Evans admitted that up until his last day with the Red Bulls, joining the pro team was a tempting opportunity. On the other hand, the chance to grow as a player while receiving an education was also enticing.

So, with Evans being a coveted prospect with professional potential who possesses the ability start on a Division I roster as a 17-year-old, why did he choose Marist?

Marist men’s soccer’s non-conference schedule is crucial to Viggiano; To build the professional culture and atmosphere that entices and, in turn, retains players like Evans, Marist must play competitive opponents.

“The high-level guys we’re bringing in now, I have to schedule [against top 40 competition], or else the lure of what we’re trying to do here isn’t there,” said Viggiano.

In the past three seasons, the Red Foxes have traveled to Florida to face Florida Atlantic University and Florida Gulf Coast University, Washington to take on Gonzaga and the then-ninth-ranked University of New Hampshire. This is one central element in building a professional culture: holding a high standard of play. 

“It’s a very professional atmosphere. Everyone in the locker room is trying to go pro,” said Evans.

Playing against high-quality opposition and playing well against them not only helps build a professional culture within the program – where the significance of every game is clear – but also makes others take notice. Being a ‘mid-major’ and playing in the Metro Atlantic Athletic Conference means that Marist must stick their neck out more to gain attention. This applies to the players who want to attract professional teams and the program itself,  which aims to attract future members.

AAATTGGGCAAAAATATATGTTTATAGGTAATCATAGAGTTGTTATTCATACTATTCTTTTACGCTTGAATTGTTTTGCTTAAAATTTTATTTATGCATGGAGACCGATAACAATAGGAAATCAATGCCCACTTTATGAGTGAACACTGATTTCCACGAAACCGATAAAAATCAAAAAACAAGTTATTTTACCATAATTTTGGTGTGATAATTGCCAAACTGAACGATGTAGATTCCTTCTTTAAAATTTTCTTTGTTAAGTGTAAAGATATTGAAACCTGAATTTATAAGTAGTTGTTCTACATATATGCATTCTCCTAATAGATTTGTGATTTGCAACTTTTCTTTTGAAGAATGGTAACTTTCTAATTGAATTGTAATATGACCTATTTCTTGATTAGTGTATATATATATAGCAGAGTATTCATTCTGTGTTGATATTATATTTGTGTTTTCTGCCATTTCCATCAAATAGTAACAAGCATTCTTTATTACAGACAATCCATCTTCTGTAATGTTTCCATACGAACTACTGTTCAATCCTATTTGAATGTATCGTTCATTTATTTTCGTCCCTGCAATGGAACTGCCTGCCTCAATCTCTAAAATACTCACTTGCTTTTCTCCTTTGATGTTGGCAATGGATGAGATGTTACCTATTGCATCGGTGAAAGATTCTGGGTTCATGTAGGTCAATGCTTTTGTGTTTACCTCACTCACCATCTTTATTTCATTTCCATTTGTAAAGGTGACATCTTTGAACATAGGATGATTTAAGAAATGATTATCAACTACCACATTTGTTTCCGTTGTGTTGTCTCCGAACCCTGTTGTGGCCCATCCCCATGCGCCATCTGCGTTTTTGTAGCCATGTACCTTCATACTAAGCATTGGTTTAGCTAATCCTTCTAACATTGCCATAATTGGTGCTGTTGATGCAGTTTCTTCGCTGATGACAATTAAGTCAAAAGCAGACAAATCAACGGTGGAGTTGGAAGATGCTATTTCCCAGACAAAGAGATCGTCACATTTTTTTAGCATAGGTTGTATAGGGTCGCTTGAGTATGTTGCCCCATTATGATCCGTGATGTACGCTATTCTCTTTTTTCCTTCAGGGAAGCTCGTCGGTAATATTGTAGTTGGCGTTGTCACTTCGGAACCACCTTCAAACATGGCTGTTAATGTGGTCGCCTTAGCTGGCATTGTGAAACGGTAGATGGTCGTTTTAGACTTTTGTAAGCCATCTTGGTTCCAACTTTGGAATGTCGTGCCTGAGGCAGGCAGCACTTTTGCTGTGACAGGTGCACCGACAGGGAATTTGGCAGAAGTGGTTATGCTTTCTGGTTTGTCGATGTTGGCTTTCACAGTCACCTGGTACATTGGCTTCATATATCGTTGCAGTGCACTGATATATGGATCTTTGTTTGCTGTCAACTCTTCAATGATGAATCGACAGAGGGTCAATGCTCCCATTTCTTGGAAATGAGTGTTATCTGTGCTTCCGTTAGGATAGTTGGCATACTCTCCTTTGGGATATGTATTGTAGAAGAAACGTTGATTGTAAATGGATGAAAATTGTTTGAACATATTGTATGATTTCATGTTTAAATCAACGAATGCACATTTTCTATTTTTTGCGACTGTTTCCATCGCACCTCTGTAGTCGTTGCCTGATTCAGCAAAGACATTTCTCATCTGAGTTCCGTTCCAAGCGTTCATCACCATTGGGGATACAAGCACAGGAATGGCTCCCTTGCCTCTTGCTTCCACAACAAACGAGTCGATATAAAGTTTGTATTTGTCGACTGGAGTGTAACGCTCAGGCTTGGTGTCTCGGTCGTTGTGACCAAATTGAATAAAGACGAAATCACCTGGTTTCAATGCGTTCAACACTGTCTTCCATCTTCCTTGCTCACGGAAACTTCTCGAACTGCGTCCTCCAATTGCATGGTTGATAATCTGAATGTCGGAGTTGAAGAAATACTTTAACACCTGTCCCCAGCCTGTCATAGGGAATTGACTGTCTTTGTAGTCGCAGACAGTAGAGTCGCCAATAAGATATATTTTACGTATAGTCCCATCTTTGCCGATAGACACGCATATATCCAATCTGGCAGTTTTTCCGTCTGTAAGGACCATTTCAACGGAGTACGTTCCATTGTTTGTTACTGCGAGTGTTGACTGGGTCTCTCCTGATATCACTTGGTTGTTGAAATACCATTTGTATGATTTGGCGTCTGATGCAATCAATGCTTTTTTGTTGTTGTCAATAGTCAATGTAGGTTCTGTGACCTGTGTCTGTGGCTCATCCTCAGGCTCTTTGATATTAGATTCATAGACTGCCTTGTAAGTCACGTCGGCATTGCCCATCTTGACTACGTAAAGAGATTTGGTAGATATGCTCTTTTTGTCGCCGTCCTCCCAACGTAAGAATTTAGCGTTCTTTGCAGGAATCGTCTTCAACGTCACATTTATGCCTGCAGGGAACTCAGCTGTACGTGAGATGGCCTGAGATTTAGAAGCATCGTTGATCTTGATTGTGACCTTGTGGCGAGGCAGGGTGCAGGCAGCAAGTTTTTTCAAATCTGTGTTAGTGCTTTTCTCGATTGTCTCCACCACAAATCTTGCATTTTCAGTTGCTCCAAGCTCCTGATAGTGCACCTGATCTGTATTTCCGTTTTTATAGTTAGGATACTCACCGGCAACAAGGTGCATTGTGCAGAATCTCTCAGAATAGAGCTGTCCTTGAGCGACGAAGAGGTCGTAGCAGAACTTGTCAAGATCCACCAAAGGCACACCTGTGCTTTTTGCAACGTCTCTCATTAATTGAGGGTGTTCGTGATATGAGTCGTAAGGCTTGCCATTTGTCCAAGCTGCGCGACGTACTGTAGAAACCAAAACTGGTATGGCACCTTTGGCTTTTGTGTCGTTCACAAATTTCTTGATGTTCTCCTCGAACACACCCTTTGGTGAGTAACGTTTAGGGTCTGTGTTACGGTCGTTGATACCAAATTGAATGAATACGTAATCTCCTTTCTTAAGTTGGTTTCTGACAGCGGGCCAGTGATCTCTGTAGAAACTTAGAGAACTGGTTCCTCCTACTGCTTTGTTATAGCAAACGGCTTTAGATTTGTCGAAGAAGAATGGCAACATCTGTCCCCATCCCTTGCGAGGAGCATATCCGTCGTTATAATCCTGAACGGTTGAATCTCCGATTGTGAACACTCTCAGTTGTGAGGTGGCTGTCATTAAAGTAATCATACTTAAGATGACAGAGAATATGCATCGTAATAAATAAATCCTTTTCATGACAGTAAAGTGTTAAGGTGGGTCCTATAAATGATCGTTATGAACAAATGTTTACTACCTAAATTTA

Playing in the MAAC doesn’t always have the glitz and glamour that promising young players saw in their academy days or been shown by ‘Power Five’ schools. Case and point: The day after speaking with Viggiano for this story, the Red Foxes were set to face Saint Peter’s, whose home facilities are in a public park.

“I sell it as that’s how you build character,” said Viggiano.

Viggiano mentions that some of those ‘top’ programs don’t take their teams out of their comfort zone, ultimately limiting opportunities for growth. The former 13th-ranked team in the country, Marquette University, was 6-0-0 but had only played one road game and will play only four total this season. They lost their first road game and immediately dropped to No. 23 in the rankings.

Another significant factor for a player like Evans in choosing to come to Marist as opposed to a ‘bigger’ school is playing time.

“That was definitely a big thought going into my recruiting process. I could go to [a school of Syracuse’s caliber] and sit. Maybe play freshman and sophomore year, and then hopefully I play junior year,” said Evans. “Or, come to [Marist] freshman year grow, sophomore year grow, junior year get even better and become a part of something bigger than just myself.”

Evans admittedly is not focusing on where he will be in two years. However, a prospect as prominent as him, who has the coaching staff’s trust and has become a mainstay in his freshman year, will have every opportunity to demonstrate his skill set, inevitably attracting the attention of ‘bigger-name’ schools.